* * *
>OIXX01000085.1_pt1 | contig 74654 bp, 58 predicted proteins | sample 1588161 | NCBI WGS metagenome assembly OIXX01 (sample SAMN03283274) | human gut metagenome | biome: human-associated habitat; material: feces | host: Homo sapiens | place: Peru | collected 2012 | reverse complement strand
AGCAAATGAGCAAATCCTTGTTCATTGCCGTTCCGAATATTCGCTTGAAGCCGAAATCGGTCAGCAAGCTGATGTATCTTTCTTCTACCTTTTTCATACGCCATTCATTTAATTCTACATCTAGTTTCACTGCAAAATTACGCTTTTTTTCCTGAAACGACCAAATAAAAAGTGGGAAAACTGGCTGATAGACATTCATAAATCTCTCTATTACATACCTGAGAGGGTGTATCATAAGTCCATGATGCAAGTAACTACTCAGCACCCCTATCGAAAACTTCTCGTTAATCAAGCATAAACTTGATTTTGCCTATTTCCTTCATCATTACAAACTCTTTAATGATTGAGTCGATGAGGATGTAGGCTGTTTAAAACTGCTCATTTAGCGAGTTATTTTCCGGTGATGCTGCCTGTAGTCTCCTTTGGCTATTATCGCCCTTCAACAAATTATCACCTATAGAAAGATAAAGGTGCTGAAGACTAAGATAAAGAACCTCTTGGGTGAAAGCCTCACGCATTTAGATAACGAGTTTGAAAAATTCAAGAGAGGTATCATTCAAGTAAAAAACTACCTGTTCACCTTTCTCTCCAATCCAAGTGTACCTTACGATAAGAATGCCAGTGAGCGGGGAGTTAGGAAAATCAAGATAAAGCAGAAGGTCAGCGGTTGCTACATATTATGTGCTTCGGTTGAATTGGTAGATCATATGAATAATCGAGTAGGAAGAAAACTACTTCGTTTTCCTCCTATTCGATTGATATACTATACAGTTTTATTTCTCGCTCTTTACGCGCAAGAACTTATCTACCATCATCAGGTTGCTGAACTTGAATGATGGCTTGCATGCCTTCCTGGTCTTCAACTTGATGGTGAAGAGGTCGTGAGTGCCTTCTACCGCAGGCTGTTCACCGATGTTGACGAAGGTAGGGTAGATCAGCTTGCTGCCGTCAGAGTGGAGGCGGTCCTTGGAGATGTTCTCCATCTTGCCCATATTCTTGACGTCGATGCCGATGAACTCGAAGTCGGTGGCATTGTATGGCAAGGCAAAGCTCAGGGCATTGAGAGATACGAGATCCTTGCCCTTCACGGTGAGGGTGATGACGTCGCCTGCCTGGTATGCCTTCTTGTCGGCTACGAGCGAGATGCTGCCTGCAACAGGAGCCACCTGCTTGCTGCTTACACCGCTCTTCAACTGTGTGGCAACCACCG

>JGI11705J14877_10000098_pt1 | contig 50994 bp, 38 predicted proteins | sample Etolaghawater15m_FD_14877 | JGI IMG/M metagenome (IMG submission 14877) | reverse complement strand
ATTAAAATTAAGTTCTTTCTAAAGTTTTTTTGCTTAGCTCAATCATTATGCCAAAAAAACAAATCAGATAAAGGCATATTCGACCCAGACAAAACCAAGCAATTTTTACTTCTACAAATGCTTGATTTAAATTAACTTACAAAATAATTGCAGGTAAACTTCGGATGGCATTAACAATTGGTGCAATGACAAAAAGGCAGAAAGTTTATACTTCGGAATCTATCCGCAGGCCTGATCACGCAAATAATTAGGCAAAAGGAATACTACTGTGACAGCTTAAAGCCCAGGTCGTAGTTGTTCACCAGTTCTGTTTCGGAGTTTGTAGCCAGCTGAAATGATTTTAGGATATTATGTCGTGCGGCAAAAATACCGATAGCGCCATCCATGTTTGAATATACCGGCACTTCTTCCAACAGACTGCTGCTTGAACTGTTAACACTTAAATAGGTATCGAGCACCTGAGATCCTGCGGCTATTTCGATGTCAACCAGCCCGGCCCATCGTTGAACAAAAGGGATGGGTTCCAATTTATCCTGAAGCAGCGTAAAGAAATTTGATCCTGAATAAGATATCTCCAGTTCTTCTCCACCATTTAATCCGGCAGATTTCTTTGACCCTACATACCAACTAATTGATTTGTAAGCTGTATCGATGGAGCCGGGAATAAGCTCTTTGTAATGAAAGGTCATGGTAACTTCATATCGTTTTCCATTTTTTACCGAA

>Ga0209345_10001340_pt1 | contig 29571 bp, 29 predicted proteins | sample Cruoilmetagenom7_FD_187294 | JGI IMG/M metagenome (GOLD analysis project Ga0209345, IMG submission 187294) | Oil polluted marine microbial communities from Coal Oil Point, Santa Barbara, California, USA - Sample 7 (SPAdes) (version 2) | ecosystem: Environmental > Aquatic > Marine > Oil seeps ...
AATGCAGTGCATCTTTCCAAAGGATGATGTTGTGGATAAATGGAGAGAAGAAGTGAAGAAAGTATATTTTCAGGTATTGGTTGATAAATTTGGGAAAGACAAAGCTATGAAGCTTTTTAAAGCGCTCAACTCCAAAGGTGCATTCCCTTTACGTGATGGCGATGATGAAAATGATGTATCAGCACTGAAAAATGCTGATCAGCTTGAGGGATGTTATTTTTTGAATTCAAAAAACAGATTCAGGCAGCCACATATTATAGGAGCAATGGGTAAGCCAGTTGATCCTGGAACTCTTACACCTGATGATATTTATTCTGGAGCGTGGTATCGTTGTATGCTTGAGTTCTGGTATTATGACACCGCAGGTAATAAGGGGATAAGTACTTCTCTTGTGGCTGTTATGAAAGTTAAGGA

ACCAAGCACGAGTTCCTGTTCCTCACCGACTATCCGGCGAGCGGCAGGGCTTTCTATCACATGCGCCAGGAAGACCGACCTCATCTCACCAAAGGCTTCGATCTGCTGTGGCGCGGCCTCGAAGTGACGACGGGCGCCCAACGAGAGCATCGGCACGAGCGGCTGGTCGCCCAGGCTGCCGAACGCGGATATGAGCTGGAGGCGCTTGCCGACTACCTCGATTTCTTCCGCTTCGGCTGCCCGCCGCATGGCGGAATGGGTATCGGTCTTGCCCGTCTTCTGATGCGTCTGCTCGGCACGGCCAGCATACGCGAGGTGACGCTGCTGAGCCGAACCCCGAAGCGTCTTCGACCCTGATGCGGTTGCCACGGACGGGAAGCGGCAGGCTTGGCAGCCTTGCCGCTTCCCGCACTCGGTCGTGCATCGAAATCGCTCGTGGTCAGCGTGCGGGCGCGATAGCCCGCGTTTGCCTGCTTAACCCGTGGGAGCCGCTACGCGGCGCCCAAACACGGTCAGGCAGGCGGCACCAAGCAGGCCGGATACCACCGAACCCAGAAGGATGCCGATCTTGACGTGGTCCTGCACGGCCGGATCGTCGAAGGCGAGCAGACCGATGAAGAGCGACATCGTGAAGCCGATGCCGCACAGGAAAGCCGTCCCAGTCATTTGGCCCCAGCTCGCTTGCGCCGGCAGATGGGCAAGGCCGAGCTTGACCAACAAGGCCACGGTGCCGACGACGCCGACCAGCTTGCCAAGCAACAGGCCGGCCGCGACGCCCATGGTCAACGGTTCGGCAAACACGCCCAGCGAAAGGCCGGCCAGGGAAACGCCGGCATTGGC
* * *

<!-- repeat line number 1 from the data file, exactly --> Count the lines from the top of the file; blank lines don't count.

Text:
>OIXX01000085.1_pt1 | contig 74654 bp, 58 predicted proteins | sample 1588161 | NCBI WGS metagenome assembly OIXX01 (sample SAMN03283274) | human gut metagenome | biome: human-associated habitat; material: feces | host: Homo sapiens | place: Peru | collected 2012 | reverse complement strand